Kyle Rittenhouse 'FORCED himself to cry at trial & thinks Judge Bruce Schroeder can protect him,' expert claims

KYLE Rittenhouse "forced himself to cry" while he was on the stand Wednesday and, "thought the judge could protect him," a body language expert exclusively told The Sun.

The 18-year-old was calm and his voice was even before his sudden emotional outburst "came out of nowhere," said Patti Wood.


Before that moment, he remained calm during his testimony, his voice was even and he was in "report mode," Wood said.

"He's not suppressing any of his emotions," she said. "This is how he feels and he’s asked to re-experience these circumstances on that evening. He’s reliving it in a reported fashion."

She gave the example of his recount of interactions with protestors, who were purportedly setting cars on fire, while he walked through the streets of Kenosha, Wisconsin with a fire extinguisher and an assault rifle.

"He calmly states when people shout, 'Burn in hell.'He says, 'friendly, friendly' though he knows that he is carrying a loaded illegal AR-15," Wood said.

THE MOMENT HE CRIED

His voice, tone, and body language were under control, and he showed no signs of cracking in previously stressful situations, according to the expert.

His anxiety and stress don't build "as it would normally" before he loses control of his emotions, she said.

"His breathing is hyperventilating. He is bringing in big gulps of air to heighten the intensity of his emotional state. To gain energy to create the tears," Wood said.

"His facial expressions compress and explode out, and the breathing gets more intense. 

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"He is working to intensify the emotions and make them bigger rather than the normal manner that I have analyzed in witness statements and testimony that I have seen in victims who have been traumatized and asked to go back to the moment and relive it."

Wood specifically mentioned his eyebrows.

"Normally, in sadness and fear, the eyebrows would go in towards the nose," the body language expert said.

"They'd be down in over the bridge of the nose. That is a part of the body that's hard to consciously control. 

"Instead, we have just these normal, arching eyebrows."

'THINKS THE JUDGE CAN PROTECT HIM'

Rittenhouse's actions "tells us that he considers the judge somebody that can protect him and save him," Wood said.

"That doesn’t necessarily indicate guilt," she said. "All it indicates to us is that he sees the judge as someone who can save and protect him. Being on the stand and giving testimony didn't make him stressed."

Judge Bruce Schroeder, who's presided over this case since the beginning, sided with the defense in at least three major pre-trial decisions since September.

In mid-September, the judge denied the prosecutors' motions to introduce evidence connecting Rittenhouse to the Proud Boys – a far-right extremist group -and social media posts claiming he wanted to shoot protestors two weeks before killing two people.

Both of the denied motions were referred to as "other acts" in the official court minutes reviewed by The Sun.

The video of the September 17 pre-trial conference is officially labeled "restricted" and can't be viewed on Wisconsin's court records page.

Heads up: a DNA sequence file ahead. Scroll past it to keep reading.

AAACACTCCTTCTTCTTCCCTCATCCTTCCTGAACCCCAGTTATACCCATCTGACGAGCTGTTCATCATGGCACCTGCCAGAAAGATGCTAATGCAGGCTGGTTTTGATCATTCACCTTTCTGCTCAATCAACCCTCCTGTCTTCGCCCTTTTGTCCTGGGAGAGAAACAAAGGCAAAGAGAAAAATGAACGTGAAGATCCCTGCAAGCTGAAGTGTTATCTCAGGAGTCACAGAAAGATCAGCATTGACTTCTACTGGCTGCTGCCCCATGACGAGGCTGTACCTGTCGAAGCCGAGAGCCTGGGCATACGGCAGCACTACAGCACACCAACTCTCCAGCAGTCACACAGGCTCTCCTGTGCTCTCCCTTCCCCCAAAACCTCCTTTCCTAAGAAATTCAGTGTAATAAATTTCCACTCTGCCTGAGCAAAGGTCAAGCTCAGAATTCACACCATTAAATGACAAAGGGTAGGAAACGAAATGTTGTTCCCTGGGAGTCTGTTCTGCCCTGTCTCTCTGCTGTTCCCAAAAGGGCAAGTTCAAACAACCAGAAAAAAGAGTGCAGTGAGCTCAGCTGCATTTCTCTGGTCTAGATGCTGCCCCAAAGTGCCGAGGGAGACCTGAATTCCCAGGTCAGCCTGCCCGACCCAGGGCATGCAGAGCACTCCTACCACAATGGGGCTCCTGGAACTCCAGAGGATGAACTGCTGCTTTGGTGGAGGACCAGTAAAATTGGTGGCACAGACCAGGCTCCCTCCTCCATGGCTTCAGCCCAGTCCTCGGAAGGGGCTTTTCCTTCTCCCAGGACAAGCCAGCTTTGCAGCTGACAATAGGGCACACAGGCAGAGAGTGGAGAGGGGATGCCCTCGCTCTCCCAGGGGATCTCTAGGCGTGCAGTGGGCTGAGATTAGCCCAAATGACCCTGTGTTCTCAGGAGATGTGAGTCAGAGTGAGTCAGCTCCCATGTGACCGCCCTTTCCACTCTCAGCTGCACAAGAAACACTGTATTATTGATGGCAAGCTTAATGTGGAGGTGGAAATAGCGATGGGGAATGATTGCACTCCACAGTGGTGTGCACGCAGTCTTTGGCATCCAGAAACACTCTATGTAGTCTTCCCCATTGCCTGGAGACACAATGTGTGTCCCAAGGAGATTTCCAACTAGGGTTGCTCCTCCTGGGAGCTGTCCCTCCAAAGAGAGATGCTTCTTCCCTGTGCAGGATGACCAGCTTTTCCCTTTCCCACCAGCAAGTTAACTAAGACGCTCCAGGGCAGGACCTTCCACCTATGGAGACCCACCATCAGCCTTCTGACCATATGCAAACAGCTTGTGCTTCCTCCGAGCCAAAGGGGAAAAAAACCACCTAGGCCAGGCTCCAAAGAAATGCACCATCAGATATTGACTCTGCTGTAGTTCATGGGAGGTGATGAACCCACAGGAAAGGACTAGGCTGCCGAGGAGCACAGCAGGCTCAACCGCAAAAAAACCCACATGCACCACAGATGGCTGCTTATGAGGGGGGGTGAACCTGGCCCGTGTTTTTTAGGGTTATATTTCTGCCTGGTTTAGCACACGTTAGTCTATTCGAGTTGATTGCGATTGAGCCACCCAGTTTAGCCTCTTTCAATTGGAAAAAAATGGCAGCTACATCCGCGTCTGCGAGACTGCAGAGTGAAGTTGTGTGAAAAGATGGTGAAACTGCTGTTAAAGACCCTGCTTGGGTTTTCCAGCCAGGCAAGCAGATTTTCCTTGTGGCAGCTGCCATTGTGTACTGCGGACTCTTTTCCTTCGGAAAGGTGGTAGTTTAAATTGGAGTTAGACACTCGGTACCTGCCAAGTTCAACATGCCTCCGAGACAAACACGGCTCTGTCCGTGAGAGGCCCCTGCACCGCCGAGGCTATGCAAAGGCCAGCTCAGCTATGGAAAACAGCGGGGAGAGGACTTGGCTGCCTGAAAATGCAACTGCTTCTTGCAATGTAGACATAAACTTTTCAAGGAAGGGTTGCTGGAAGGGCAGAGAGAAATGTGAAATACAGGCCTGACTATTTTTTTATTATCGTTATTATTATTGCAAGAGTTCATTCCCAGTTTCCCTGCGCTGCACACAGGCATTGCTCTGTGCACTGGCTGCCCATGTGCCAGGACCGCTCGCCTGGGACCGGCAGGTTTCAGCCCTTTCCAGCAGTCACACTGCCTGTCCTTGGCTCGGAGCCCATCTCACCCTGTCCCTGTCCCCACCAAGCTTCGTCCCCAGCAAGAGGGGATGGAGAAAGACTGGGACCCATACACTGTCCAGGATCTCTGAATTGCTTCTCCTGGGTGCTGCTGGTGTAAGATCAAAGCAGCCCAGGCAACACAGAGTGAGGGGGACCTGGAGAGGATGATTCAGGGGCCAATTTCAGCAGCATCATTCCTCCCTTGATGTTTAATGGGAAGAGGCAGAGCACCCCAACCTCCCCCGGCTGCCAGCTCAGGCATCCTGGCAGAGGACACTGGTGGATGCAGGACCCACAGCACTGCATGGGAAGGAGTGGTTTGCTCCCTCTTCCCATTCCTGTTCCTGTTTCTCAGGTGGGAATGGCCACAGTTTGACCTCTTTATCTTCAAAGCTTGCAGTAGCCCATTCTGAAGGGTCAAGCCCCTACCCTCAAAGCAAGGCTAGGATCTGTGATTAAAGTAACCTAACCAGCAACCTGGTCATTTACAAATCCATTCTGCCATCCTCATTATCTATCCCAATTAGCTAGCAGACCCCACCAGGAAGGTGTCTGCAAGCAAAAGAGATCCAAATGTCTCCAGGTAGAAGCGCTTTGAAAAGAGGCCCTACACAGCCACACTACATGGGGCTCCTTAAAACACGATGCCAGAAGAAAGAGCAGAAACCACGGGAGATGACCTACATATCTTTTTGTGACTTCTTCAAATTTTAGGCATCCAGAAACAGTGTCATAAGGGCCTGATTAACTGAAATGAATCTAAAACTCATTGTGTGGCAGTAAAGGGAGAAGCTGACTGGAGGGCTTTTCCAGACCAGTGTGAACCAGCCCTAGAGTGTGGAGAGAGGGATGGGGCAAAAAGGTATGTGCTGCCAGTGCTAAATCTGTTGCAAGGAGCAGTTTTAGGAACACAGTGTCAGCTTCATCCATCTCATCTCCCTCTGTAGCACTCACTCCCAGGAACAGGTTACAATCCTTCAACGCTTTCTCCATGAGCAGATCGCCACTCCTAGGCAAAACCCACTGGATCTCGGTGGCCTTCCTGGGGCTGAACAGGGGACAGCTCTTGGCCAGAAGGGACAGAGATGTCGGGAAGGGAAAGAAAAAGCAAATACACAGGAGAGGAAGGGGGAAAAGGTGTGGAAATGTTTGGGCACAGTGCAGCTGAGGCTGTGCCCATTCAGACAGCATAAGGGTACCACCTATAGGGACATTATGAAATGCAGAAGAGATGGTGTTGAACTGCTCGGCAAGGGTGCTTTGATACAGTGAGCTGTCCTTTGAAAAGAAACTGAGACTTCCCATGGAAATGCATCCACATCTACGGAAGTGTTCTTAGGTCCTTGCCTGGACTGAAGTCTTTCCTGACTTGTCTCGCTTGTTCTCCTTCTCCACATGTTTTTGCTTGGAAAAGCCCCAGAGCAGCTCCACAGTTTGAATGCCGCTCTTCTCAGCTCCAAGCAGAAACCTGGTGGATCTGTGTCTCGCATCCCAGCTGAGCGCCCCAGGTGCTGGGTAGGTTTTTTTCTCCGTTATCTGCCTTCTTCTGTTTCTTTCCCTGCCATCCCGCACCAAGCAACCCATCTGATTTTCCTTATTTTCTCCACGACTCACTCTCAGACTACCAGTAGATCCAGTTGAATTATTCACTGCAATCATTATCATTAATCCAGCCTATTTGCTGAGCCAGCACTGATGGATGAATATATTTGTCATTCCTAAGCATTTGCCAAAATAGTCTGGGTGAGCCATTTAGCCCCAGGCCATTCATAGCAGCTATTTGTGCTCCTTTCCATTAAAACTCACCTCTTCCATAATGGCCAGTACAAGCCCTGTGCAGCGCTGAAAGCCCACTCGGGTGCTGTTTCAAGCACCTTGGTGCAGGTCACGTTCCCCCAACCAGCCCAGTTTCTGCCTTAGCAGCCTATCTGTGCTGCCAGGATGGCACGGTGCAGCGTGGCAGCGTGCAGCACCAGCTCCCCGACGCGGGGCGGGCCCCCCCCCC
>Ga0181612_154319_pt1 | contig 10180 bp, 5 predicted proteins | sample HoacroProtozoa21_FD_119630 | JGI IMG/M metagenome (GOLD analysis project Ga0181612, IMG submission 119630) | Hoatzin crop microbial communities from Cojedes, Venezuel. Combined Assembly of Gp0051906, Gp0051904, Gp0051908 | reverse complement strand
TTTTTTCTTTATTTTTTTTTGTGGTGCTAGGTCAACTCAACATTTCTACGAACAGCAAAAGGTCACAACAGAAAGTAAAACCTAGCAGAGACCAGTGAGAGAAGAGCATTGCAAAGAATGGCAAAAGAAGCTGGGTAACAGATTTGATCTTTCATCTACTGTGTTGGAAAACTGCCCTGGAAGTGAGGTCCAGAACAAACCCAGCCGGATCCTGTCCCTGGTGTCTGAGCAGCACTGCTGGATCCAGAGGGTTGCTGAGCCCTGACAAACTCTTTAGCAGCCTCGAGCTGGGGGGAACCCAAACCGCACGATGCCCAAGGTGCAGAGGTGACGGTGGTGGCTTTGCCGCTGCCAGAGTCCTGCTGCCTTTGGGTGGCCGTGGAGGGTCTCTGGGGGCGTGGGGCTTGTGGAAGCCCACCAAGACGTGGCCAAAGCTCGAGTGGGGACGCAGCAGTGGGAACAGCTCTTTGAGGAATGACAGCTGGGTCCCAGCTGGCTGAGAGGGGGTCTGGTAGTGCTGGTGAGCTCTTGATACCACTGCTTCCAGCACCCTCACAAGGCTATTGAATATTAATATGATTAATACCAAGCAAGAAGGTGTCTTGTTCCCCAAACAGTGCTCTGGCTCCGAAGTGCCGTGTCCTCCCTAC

When Rittenhouse changed his address without alerting the court, prosecutors wanted to rearrest the teenager and increase his bail.

Schroeder denied the request for the arrest warrant and said Rittenhouse's address should be kept private for his protection.

The trial summary has two asterisks next to his address, indicating it's the last name address, which was updated in August 2020.

At the end of October, Judge Schroeder again sided with Rittenhouse and issued a ruling saying prosecutors can't refer to anyone who the teenager shot as "victim" because it's a "loaded term."

His defense team has argued he acted in self-defense.

Schroeder has been the subject of intense scrutiny by social media critics and the public, who have sent him angry messages and emails over the last couple of days.

PREVIOUS BEHAVIORS ANALYZED

Wood analyzed Rittenhouse's body language in two previous videos.

One of the videos captured by TMZ shows Rittenhouse laughing and smiling in a bar while wearing a backward cap.

"That is a subtle, nonverbal nod to defiance of old rules, and a nod to youth," Wood told the US Sun. "He has one hand in his pocket with his elbow out, which shows power."

In a clip from August 2020, Rittenhouse has a "slight smile, and his body language is expansive and buoyant," Wood said.

"His voice is speeds up and shows excitement as he says so many people getting injured," she said.

"Typically, when somebody speaks of people being injured, their body language will match the message and show sadness or concern, or seriousness. He does not.

"He says my job is to protect. Then part of his job is to help. He's prioritizing statements. He's prioritizing the protection rather than helping. He's stating that as two different things.

"Then he says 'If somebody's hurt I'm running into harm's way.' As he makes that statement, his arm reaches out and he's showing excitement.

"He says 'that's why I have my rifle'. He says that with an emphasis on the words 'my rifle', it's called punching. He punches that set of words."

The trial continued Thursday. According to May 21 pre-trial conference minutes, the hope is to wrap up the trial in approximately two weeks.


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